As President Obama noted, there has never been a more important time to take a cold, hard look at the realities of existing clean energy technologies and the global climate challenge. Unfortunately, clean energy policy is at a crossroads. Thanks to public investments during the last five years by the United States, Europe, and China, among others, zero-carbon technologies like solar, wind, and electric vehicles have improved significantly and become cheaper, but still not as cheap as fossil fuels.
Breaking Down the Federal Clean Energy Innovation Budget: Deployment Incentives
The imperative to accelerate the development and deployment of these technologies is quickly growing. In other words, not only must we increase public investment in deployment, we must also ensure complementary reforms to the policies themselves to emphasize support for emerging technologies in the context of improving our innovation ecosystem. This is a taller task for sure, but one that is desperately needed if we are to meet our climate goals.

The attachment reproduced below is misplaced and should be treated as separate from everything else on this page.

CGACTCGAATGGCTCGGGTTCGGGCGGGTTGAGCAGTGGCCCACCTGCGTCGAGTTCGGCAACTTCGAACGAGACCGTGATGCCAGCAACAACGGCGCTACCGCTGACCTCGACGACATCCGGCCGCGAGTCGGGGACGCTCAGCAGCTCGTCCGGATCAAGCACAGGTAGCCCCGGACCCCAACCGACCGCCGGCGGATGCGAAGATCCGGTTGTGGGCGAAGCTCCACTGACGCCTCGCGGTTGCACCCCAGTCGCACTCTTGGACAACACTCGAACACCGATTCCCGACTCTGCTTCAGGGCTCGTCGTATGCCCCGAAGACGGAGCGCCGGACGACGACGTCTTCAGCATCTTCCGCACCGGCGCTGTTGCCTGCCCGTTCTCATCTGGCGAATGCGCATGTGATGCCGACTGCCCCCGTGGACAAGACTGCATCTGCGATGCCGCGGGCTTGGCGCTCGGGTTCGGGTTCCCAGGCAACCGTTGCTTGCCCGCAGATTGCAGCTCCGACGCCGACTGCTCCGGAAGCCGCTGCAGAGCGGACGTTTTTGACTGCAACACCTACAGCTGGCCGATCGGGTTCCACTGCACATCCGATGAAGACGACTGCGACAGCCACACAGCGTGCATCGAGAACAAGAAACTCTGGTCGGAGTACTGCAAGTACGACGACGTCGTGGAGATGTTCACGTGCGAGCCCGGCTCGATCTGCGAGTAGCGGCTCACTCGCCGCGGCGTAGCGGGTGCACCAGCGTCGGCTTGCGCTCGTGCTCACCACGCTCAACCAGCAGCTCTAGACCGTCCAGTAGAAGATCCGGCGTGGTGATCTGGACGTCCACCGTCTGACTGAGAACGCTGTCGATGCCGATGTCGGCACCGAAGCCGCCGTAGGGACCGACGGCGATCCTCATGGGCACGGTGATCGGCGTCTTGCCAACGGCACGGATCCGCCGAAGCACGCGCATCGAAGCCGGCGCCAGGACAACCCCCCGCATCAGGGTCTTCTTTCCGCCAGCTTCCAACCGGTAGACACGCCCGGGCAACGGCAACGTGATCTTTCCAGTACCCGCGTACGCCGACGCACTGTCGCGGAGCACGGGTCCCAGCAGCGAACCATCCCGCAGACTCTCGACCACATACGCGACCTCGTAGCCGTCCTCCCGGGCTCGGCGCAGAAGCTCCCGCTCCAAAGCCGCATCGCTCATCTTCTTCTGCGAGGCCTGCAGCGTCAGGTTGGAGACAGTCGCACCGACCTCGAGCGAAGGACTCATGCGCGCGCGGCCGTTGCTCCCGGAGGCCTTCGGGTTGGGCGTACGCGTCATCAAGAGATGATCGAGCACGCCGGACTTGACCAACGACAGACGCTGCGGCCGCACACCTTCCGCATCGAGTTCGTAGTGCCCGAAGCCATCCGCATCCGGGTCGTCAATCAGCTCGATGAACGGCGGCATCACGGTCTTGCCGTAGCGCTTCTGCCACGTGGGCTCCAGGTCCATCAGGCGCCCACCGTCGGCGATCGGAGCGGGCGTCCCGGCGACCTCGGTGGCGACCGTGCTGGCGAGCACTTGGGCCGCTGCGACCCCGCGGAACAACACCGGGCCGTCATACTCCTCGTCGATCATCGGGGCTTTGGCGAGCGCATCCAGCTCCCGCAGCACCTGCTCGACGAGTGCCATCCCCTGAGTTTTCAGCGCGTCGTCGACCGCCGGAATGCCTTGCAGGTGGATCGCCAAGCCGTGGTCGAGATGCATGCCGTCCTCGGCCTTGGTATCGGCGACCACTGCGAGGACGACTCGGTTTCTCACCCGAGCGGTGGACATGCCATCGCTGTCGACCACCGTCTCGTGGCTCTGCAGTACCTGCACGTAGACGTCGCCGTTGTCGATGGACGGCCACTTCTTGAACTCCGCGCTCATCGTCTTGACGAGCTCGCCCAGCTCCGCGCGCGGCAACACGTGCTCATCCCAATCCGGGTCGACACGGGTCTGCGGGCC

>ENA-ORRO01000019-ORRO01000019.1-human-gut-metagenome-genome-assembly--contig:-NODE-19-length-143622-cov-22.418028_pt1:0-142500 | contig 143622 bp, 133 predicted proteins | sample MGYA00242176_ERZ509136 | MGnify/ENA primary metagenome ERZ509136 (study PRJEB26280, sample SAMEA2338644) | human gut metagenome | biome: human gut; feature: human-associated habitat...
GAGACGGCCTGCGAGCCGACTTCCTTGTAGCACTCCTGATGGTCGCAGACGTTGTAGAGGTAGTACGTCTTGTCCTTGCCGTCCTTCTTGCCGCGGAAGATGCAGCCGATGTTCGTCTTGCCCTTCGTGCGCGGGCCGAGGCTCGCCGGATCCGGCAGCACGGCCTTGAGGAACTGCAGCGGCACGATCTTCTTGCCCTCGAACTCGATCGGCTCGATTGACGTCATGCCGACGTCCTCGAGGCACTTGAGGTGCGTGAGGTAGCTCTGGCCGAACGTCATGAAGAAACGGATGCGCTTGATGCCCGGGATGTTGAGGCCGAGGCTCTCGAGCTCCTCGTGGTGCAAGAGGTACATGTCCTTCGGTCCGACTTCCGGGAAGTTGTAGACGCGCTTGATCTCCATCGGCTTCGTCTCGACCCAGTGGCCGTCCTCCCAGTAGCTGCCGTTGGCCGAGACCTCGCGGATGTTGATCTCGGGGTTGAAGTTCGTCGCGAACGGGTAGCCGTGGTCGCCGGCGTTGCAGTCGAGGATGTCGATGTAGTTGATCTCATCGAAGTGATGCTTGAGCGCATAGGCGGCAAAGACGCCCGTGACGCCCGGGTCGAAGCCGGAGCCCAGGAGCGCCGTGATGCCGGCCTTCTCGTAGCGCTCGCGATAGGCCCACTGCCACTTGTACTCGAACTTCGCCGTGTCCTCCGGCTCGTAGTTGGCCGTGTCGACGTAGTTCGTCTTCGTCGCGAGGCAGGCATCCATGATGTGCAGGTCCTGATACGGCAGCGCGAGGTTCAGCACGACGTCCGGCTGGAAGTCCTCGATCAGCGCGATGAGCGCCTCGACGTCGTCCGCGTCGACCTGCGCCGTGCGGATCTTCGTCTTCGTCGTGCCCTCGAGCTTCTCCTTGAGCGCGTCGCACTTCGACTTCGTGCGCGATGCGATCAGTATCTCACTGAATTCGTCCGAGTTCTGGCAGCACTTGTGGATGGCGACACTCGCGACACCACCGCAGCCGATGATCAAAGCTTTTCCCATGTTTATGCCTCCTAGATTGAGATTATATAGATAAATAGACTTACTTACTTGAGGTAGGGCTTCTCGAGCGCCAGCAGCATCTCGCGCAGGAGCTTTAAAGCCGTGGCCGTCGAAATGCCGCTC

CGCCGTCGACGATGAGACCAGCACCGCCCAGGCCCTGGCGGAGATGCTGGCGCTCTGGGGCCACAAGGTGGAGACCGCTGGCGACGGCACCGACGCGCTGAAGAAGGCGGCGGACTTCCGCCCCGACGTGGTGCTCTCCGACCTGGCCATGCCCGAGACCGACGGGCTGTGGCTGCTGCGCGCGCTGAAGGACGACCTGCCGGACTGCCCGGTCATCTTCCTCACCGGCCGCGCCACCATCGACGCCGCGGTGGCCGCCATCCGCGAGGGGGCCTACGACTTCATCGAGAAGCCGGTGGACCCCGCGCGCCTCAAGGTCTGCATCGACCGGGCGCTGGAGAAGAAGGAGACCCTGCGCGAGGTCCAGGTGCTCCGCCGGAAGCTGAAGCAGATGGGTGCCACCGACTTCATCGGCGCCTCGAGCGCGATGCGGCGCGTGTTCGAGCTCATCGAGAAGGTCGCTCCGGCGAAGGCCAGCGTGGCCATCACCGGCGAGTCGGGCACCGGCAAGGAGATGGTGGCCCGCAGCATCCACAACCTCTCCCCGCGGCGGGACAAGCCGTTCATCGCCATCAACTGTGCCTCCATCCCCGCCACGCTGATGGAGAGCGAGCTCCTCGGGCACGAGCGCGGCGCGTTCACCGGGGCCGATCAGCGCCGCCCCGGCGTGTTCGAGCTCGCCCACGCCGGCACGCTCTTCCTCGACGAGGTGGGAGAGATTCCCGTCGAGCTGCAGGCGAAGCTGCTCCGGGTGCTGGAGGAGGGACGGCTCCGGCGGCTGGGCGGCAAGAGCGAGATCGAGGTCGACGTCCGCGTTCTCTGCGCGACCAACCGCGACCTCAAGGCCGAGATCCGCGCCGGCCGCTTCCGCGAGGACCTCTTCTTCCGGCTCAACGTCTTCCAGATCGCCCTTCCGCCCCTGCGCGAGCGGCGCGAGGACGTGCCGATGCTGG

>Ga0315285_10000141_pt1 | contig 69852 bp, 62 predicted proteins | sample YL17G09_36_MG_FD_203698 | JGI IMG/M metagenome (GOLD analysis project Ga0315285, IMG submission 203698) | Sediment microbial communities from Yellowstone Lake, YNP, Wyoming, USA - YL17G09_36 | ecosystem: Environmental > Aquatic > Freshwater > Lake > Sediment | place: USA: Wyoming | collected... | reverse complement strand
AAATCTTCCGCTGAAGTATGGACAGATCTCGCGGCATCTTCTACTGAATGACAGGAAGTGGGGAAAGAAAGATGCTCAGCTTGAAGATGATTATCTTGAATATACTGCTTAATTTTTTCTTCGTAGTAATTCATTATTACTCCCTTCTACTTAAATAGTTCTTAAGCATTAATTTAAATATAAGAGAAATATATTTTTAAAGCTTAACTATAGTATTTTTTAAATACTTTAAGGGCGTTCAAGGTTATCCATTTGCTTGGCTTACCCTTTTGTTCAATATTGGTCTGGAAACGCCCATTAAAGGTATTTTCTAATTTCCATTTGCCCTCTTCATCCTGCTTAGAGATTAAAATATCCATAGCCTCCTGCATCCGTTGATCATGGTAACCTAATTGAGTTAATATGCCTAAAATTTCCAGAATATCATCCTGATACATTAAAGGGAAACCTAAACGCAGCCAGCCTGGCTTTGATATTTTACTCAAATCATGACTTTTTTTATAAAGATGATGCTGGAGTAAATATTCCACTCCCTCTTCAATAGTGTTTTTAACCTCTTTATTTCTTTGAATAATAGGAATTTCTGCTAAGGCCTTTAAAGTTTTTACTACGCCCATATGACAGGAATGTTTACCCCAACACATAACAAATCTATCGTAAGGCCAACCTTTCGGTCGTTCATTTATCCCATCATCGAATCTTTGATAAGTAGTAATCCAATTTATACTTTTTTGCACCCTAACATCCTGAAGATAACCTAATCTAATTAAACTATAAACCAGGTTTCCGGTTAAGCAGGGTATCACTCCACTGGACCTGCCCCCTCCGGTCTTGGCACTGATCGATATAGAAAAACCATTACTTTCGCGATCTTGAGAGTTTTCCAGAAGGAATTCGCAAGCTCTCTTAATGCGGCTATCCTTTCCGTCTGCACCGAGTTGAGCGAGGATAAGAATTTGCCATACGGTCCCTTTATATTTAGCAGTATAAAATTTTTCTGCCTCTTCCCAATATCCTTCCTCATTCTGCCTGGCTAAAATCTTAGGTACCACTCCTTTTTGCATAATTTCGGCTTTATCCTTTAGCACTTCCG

President Obama, the Born Again Climate Hawk...Now What?
As the President weighs his options in the coming months, he’s offered by picking and choosing from two columns of policy choices: (1) the modest steps most talked about in advocacy circles are politically contentious and offer limited climate benefits. (2) An energy innovation strategy offers less political barriers and substantially more climate benefits in the long-run.
Millennial Ideas Forum
"Technologies that Energize Us" Panel: A Conversation with Teryn Norris, Special Assistant, US Department of Energy and Matthew Stepp, Senior Policy Analyst, The Information Technology & Innovation Foundation along with Lynn Trahey Scientist, Argonne National Laboratory on January 20, 2013 at 10: 00 AM. Register now.